Paclitaxel-induced peripheral neuropathy (PIPN) is a barrier to effective cancer treatment and impacts quality of life among patients with cancer. We used a translational approach to assess the utility of neurofilament light chain (NFL) as a biomarker of PIPN in a human cell model and in patients with ovarian cancer. We measured NFL in medium from human induced pluripotent stem cell-derived sensory neurons (iPSC-SNs) exposed to paclitaxel. Serum NFL (sNFL) levels were quantified in 190 patients with ovarian cancer receiving paclitaxel/carboplatin chemotherapy at baseline and after each of the following 2 or 6 cycles. Adverse outcomes related to PIPN were retrospectively obtained, and Cox regression model was performed with different sNFL cut-offs after first cycle. The apparent elimination half-life of sNFL was estimated in patients who discontinued paclitaxel. Paclitaxel neurotoxicity in iPSC-SNs was accompanied by NFL release in a concentration-dependent manner ( P < 0.001, analysis of variance). Serum NFL levels increased substantially in patients during paclitaxel/carboplatin chemotherapy with considerable interindividual variability. Patients with sNFL >150 pg/mL after first cycle had increased risk to discontinue paclitaxel early (unadjusted HR: 2.47 [95% CI 1.16-5.22], adjusted HR: 2.25 [95% CI: 0.88-5.79]). Similar trends were shown for risk of severe PIPN and paclitaxel dose reduction because of PIPN. The median elimination half-life of sNFL was 43 days (IQR 27-82 days). Neurofilament light chain constitutes an objective biomarker of neurotoxicity in iPSC-SNs and in ovarian cancer patients with high sNFL predicting PIPN-related adverse outcomes. If prospectively validated, NFL can be used to study PIPN and may guide clinical decision making and personalize treatment with paclitaxel.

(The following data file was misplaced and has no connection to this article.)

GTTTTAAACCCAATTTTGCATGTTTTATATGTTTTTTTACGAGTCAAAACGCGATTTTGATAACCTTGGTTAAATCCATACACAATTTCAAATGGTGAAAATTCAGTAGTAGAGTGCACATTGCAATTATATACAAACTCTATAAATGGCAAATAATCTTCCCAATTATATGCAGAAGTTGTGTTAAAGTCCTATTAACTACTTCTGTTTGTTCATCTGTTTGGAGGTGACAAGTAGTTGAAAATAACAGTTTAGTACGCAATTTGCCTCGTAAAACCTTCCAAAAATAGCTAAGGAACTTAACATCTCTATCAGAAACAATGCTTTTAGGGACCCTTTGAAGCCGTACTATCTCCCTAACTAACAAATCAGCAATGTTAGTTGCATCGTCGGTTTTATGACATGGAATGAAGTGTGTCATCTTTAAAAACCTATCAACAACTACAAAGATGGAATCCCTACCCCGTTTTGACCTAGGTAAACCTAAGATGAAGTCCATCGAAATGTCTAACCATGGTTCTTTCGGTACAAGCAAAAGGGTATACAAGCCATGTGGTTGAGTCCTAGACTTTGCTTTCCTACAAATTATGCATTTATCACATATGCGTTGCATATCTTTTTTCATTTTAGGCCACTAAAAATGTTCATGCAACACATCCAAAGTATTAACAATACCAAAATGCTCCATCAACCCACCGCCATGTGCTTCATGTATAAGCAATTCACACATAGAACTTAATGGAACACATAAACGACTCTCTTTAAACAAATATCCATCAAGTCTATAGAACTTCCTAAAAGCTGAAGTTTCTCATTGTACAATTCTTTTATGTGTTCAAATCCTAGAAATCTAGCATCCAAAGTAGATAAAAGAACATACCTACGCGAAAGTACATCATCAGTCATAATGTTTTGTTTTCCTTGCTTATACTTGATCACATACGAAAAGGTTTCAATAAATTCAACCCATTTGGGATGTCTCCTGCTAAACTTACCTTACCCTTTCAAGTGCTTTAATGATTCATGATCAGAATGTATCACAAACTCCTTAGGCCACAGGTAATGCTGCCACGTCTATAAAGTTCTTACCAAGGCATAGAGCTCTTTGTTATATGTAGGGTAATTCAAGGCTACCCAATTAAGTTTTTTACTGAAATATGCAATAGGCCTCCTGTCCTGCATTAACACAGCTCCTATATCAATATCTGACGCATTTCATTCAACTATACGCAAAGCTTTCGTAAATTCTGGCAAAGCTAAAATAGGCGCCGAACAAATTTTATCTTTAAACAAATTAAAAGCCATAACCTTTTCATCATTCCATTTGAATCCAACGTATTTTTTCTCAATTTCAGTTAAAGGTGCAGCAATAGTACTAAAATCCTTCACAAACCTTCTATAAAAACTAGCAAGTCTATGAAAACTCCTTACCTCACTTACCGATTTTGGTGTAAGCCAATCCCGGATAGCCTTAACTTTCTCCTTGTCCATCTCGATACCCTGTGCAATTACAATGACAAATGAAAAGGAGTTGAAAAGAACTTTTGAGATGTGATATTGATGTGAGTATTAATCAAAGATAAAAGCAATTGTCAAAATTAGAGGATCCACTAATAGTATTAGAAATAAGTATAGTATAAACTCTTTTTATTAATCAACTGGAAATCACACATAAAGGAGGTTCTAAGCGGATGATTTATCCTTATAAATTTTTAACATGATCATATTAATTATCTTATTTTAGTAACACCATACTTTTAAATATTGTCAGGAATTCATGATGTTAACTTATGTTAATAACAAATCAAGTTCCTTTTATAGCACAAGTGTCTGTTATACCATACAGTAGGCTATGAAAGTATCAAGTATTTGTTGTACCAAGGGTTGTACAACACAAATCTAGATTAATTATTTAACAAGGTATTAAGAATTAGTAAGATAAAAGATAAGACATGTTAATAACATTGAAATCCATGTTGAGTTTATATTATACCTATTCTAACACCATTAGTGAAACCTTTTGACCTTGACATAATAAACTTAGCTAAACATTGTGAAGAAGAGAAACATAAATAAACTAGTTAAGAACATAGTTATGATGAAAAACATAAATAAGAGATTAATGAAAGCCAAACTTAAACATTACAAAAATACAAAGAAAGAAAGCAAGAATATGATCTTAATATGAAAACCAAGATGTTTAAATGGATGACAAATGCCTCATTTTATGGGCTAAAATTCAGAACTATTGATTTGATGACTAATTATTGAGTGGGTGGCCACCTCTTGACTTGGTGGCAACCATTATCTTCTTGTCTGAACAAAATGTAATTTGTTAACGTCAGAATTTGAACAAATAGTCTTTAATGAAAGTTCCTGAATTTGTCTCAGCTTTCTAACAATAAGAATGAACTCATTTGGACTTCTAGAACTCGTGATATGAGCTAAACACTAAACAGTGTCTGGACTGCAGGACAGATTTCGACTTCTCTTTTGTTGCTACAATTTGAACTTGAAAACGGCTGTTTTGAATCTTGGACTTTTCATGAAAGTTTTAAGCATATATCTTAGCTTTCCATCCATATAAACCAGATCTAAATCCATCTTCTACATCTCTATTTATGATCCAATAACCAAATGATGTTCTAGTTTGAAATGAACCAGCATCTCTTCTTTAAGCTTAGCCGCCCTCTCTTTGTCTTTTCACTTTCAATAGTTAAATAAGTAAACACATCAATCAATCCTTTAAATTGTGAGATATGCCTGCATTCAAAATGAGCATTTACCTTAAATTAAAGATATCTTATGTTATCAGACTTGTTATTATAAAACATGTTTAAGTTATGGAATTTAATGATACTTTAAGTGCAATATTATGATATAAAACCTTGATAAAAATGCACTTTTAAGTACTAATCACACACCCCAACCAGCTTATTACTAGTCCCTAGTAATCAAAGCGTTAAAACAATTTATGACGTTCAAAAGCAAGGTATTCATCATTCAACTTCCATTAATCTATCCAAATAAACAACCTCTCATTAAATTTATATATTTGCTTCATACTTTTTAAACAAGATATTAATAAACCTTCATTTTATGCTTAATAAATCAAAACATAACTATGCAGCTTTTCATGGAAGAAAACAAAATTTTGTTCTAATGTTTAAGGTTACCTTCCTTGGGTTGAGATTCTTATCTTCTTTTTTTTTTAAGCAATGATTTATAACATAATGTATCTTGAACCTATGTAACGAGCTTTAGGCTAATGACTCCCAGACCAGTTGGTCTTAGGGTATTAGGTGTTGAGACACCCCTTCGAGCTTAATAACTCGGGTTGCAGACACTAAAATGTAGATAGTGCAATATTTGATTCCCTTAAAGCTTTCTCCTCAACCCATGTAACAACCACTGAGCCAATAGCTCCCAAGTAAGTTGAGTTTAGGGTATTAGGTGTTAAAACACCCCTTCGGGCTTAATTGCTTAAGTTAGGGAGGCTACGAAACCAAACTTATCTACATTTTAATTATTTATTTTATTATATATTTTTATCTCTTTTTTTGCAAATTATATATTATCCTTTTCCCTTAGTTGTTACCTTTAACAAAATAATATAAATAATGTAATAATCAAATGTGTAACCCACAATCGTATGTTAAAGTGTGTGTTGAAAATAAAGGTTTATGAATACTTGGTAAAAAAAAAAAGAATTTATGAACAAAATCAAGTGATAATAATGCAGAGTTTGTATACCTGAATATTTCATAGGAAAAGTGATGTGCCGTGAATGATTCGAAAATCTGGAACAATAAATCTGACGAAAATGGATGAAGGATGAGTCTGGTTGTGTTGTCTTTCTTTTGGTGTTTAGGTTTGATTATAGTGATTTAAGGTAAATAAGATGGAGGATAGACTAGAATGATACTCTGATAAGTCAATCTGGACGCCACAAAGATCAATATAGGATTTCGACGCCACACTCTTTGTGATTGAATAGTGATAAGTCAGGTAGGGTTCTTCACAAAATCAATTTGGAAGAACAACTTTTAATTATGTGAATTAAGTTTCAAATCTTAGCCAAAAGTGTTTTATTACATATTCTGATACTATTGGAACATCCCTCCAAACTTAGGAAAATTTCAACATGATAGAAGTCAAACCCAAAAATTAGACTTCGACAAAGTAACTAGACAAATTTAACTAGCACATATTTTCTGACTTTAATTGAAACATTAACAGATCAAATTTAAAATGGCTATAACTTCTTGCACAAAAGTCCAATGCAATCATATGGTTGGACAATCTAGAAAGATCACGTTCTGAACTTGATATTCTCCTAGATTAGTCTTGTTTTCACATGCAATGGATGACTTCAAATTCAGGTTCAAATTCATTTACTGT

Original languageEnglish
Publication statusE-pub ahead of print - 9. Dec 2022

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